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Saturday, 7 April, 2001, 01:29 GMT 02:29 UK
Analysis: Bush's foreign policy
US President George W Bush
President Bush is briefed about the detained crew
By US State Department correspondent Richard Lister

The current standoff with Beijing is the first significant test of George W Bush's presidency, and his response is being studied as closely in the US as it is in China.

During his election campaign, he criticised former President Bill Clinton's decision to treat China as a "Strategic Partner," saying that a Bush administration would consider Beijing as a competitor.

A missile
The US has decided to go its own way on several issues, including missile defence
This, for the moment, appears to be more of a difference in tone than real substance. It is unlikely, for example, that Mr Clinton would have dealt any differently with the current crisis.

But tone is important in foreign policy, and the Chinese, Russians, even the Europeans, have all reacted sharply to what appears to be a more prominent "unilateralism" in Washington.

Unilateralism defined

This unilateralism is best defined as a conscious decision to put America first, even if there is a diplomatic price to be paid.

Whereas Mr Clinton became known as a determined consensus and alliance builder, Mr Bush has signalled on a number of issues that the US is prepared to go it alone, even if it puts noses out of joint in other countries - friend or foe.

  • Mr Bush has put great store by a National Missile Defence System, which the Chinese and Russians both oppose strongly, and the Europeans are wary of, to say the least.

  • He has made clear that he will not implement the Kyoto treaty on the environment, a decision that has upset all the other signatories.

  • Mr Bush has also publicly differed with the Korean President Kim Dae-jung about how best to deal with North Korea.

Splits in the administration

In many cases, though, the details of US foreign policy have still to be worked out.

Much is "under review" - in particular, policy towards the Koreas, financial support for Russia, and energy policy, which will have a direct bearing on the Kyoto Protocol.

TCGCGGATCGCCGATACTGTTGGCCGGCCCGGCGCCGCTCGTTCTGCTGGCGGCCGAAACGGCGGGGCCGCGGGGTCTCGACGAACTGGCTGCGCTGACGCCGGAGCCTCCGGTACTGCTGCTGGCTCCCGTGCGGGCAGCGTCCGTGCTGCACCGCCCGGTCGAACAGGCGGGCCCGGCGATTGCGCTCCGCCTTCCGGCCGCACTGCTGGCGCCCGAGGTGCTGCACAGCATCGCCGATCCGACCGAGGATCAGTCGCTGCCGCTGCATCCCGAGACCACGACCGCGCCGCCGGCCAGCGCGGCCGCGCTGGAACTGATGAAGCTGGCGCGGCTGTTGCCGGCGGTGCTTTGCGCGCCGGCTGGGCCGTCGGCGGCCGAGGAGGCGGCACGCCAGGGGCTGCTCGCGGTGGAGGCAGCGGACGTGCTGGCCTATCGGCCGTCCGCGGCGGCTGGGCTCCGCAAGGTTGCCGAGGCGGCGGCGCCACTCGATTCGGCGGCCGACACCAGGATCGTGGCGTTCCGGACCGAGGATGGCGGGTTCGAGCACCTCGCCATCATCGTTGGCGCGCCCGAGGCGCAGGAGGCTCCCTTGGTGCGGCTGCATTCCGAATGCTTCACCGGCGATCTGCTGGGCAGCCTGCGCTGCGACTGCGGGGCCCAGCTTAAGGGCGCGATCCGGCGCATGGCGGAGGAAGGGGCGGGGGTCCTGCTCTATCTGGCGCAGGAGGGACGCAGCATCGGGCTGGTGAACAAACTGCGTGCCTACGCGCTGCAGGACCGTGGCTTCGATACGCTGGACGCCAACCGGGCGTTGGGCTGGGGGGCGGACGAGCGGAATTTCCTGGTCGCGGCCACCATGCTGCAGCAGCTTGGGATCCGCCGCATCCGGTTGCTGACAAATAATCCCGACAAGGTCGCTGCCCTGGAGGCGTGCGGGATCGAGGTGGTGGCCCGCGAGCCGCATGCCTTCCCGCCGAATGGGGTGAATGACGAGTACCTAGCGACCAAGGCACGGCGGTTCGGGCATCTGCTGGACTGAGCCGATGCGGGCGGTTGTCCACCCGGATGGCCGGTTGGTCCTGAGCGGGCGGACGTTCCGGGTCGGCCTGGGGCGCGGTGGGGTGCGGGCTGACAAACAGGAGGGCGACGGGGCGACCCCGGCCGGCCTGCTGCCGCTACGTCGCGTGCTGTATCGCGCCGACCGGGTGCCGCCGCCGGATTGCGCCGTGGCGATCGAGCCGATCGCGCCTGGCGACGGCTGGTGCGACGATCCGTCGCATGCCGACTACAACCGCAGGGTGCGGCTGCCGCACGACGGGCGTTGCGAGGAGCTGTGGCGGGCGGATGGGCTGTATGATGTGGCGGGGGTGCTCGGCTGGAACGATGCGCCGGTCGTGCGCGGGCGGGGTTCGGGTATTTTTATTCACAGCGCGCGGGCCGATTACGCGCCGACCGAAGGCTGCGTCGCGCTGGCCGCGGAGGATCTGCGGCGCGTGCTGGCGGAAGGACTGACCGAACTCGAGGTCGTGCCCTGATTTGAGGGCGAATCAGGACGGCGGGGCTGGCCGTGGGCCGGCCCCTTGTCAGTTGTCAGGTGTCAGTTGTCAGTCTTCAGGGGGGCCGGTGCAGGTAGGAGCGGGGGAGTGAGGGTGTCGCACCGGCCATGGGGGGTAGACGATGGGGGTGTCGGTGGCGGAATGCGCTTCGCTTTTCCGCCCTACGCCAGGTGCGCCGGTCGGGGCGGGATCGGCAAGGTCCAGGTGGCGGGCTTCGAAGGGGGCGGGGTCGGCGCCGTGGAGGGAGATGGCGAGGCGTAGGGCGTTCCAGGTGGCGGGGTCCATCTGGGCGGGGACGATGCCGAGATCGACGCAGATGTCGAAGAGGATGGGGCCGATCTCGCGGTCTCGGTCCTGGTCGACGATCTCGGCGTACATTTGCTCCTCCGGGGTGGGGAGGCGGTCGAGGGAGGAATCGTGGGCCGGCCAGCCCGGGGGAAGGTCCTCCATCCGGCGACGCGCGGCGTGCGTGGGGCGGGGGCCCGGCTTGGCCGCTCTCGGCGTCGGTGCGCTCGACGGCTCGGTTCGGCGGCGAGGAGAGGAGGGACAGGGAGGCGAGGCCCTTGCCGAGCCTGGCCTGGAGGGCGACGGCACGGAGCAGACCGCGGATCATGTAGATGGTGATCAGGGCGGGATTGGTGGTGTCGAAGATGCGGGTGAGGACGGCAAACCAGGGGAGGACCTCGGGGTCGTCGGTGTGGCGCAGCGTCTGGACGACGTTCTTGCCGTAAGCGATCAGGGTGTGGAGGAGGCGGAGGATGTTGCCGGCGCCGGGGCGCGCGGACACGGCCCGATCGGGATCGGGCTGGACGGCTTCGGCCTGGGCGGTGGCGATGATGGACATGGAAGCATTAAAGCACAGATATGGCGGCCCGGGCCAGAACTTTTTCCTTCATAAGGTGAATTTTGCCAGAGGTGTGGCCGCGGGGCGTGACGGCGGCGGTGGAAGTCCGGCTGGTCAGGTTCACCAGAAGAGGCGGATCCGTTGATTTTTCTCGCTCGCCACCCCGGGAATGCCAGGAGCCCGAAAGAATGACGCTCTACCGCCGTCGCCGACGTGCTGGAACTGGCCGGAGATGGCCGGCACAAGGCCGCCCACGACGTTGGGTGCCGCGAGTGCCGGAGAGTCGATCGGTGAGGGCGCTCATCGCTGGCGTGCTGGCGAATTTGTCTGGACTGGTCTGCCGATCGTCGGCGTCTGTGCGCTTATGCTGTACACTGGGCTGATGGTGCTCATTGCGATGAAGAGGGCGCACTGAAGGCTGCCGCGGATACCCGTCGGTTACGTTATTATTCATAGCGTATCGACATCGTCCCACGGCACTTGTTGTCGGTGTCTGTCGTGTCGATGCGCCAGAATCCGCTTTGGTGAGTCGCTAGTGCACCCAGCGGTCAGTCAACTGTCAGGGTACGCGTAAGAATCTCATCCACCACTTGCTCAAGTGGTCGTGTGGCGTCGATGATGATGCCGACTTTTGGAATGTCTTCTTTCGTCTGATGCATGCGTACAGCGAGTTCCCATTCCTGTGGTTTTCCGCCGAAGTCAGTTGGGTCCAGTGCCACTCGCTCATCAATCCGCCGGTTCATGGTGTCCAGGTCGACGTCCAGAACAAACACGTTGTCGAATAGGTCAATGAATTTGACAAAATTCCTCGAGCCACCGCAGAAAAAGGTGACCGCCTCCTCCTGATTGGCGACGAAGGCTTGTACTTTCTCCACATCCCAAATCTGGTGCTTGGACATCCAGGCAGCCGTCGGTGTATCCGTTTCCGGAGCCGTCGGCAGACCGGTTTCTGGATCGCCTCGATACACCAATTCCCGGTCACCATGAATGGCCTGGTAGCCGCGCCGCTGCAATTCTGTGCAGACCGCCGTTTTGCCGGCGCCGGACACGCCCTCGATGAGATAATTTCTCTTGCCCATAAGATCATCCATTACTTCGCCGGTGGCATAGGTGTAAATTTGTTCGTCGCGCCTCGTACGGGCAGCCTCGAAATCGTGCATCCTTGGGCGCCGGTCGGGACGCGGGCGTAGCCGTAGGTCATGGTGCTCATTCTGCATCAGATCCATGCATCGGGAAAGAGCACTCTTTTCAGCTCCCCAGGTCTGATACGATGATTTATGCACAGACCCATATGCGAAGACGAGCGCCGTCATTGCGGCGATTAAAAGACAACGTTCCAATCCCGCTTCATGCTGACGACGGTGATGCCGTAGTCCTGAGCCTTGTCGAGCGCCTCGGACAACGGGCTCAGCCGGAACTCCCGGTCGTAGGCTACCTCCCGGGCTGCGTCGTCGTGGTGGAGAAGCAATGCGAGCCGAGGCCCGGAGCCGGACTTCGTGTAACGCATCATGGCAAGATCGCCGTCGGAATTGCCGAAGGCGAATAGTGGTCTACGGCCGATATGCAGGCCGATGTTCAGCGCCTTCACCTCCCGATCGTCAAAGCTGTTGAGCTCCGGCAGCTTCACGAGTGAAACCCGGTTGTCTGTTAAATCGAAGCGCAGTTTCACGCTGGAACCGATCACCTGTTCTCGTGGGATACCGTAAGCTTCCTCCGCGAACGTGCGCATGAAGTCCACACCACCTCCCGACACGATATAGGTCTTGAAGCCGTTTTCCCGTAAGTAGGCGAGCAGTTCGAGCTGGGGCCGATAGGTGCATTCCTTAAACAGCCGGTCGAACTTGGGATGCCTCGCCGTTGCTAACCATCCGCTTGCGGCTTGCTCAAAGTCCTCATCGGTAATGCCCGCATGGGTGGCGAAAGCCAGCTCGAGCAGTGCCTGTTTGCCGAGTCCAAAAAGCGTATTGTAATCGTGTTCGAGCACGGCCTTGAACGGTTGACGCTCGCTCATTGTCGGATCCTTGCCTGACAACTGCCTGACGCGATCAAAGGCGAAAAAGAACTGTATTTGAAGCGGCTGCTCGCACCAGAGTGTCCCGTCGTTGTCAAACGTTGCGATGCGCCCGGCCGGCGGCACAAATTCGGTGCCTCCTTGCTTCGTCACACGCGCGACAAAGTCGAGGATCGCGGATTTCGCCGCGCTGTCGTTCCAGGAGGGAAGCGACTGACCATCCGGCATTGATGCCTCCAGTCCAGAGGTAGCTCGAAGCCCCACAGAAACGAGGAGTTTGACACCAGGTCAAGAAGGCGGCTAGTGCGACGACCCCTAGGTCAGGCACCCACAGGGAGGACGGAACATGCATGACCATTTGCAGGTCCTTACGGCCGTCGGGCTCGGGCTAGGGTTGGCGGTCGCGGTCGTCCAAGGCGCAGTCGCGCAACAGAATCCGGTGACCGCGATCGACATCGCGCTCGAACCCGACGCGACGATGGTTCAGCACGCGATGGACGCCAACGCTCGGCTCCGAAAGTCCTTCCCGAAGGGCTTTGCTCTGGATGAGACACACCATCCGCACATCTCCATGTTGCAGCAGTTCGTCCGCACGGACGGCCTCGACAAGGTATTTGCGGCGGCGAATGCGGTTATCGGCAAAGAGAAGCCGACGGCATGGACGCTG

Secretary of State Colin Powell
Colin Powell's reversal on key policy issues shows the state of play of US policy abroad
During this review stage there is plenty of opportunity for the central figures in the administration to try to push the policies in their direction.

Already there are some distinct differences emerging.

Twenty-four hours after saying that the Bush administration planned to pick up negotiations with North Korea where Mr Clinton had left off, Secretary of State Colin Powell reversed himself, telling reporters that President Bush was reviewing the policy and did not intend to resume negotiations in the near future.

There are also two schools of opinion in Iraq, with Mr Powell travelling the Middle East to push a policy of revising and re-applying sanctions, while the Defence Secretary, Donald Rumsfeld, has made clear that he has little time for sanctions.

He would prefer the overthrow of Iraqi President Saddam Hussein, through support for opposition groups.

Blunt approach

On National Missile Defence, Mr Powell has emphasised the need to get the Europeans on board, and to re-negotiate the Anti-Ballistic Missile treaty with Russia, which currently bans missile shields such as that proposed by Mr Bush.


The rest of the world will be taking notes as this new administration begins to fill in the gaps on foreign policy

President Bush and the Pentagon have both indicated that the ABM has outlived its usefulness, and should not obstruct America's national defence priorities.

The president's blunt approach to Moscow was also reflected in his swift expulsion of 50 Russian diplomats from Washington, whom he accused of spying.

The Russian foreign minister has yet to visit Mr Powell in Washington - and Mr Bush has shown little urgency in arranging a meeting with Russian President Vladimir Putin.

Cool to China

On China though there is a greater sense that the administration is singing from the same songbook - although the defence secretary has been notable for his low profile during the current standoff.

Deputy Chinese Premier Qian Qichen and US President George W Bush
Despite the smiles, Mr Bush's meeting with Qian Qichen was reportedly cool
He is perhaps wary of reflecting the Pentagon's deep anger about the episode.

By all accounts, Mr Bush's meeting with the Chinese Vice Premier Qian Qichen earlier this year was a cool one, which focused on their many differences including human rights, Taiwan and missile defence.

The US has been working for a resolution condemning China's human rights record at the UN Commission on Human Rights in Geneva.

It is also protesting against China's detention of two US-based academics, and considering the sale of advanced weaponry to Taiwan.

Just how the furore over the collision of the American surveillance plane and the Chinese fighter is eventually resolved may prove to be a useful indicator of the approach that President Bush ultimately intends to take on China.

Mr Bush has already indicated that China could well become the most important on his foreign policy agenda.

The rest of the world will be taking notes too, as this new administration begins to fill in the gaps on foreign policy.

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See also:

06 Apr 01 | Asia-Pacific
Spy plane crew 'in great spirits'
06 Apr 01 | Asia-Pacific
China protects vital interests
05 Apr 01 | Europe
Silence from US allies
06 Apr 01 | Media reports
Press worries over missing pilot
30 Mar 01 | Asia-Pacific
China arrests another US academic
23 Mar 01 | Asia-Pacific
Key Chinese army officer defects
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